Steroids Have the Record Books, Keep them Out of the Hall of Fame

Who deserves to be elected to the Baseball Hall of Fame? It’s a question that, rightfully so, inspires passionate discussion every year from mid-November until Spring Training.

The results for the 2020 Baseball Hall of Fame will be revealed on January 21, 2020 and we’ve already begun to see sportswriters like Jayson Stark share their ballot, which includes votes for Barry Bonds and Roger Clemens.

Stark argues “how can you have a Hall of Fame without the man who hit more home runs than anyone who ever waved a bat? How can you have a Hall of Fame without the pitcher who won more Cy Youngs (seven) than anyone who ever threw a baseball?”

But those numbers and each player’s longevity in the game are clouded by performance enhancing drugs, or PEDs.

Record Books and Record Contracts

Why should players suspected of PEDs be given the highest honor in baseball? During the course of their career, players like Bonds and Clemens have already been rewarded.

Bonds owns two of the most significant records in baseball – single season and career home runs, as well as the most career walks. Furthermore, Bonds was rewarded in salary having earned more than $188 million dollars over the course of his career, 17th most all-time.

Clemens was rewarded as well. Because of his dominance he won seven Cy Young Awards in his career, more than any other pitcher in history. And like Bonds, Clemens was also rewarded in salary having earned over $150 million dollars in his career.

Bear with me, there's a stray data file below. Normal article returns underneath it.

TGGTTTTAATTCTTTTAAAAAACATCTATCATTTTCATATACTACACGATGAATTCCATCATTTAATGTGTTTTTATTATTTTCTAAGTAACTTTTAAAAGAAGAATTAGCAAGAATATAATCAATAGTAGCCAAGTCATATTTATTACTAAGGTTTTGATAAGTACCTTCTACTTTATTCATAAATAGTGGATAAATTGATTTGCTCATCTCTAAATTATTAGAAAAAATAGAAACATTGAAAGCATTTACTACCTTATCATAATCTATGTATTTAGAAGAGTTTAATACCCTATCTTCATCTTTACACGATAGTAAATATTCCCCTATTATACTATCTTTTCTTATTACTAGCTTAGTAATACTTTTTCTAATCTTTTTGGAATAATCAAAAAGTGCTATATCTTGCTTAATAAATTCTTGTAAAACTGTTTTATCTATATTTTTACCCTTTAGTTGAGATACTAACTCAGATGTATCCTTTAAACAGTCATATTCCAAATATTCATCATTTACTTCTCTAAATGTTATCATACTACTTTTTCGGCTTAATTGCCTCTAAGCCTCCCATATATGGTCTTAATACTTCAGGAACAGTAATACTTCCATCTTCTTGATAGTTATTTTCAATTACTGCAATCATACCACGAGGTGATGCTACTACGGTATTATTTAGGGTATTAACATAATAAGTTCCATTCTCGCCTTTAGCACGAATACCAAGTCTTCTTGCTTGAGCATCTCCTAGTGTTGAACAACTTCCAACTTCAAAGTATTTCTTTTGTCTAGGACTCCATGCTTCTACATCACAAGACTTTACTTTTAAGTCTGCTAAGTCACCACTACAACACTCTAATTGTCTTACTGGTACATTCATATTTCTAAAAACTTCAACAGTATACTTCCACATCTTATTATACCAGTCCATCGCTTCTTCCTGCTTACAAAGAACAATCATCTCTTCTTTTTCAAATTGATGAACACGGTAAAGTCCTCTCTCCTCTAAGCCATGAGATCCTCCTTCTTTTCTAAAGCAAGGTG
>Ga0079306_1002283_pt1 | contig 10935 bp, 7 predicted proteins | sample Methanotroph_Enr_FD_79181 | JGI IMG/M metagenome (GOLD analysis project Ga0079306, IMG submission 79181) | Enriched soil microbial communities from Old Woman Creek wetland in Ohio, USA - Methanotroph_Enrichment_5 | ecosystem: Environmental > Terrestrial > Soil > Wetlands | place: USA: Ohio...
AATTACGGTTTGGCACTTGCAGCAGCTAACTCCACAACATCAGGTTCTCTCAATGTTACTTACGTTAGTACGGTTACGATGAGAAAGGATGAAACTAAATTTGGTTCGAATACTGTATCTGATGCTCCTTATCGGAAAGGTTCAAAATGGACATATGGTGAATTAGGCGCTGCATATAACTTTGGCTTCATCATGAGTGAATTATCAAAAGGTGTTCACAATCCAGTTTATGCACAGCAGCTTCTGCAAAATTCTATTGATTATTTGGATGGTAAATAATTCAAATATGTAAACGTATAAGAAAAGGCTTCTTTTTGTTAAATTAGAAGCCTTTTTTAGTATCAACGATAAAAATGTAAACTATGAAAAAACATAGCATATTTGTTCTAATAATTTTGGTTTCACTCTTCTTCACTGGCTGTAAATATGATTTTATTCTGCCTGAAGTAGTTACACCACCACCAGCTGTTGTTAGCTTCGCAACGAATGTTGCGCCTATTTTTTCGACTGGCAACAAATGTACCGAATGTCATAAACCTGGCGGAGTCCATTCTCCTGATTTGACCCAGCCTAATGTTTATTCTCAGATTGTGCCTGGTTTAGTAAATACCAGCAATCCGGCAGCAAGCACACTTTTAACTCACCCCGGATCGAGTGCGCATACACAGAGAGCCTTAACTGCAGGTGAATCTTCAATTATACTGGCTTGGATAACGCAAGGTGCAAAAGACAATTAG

Maintain the Sanctity of the Sport

Over the years we have softened the language around their (suspected) PED usage and the impact it had on the game. It surprises me how we have complicated the argument for or against their inclusion in the Hall of Fame.

Stark says, “I’d rather just vote for two of the greatest players in history and let the Hall of Fame figure out how to explain the PED era — because that’s not a job I’d particularly like to volunteer for.”

Why does Stark want to pass the responsibility he has been given to someone else? The recent revelations about the Houston Astros should remind all of us how special this sport is, and that everyone is responsible for the sanctity of it.

Why do these players deserve to be enshrined in Cooperstown? Bonds and Clemens clearly manipulated the game – and were clearly rewarded for it during their careers.

Simply stated, let them own the record books even though the stats may have been stolen. Isn’t that enough of a reward? If not, clearly the money should be. We should reserve election to the Hall of Fame for players that demonstrate the best in the game – in both performance and character.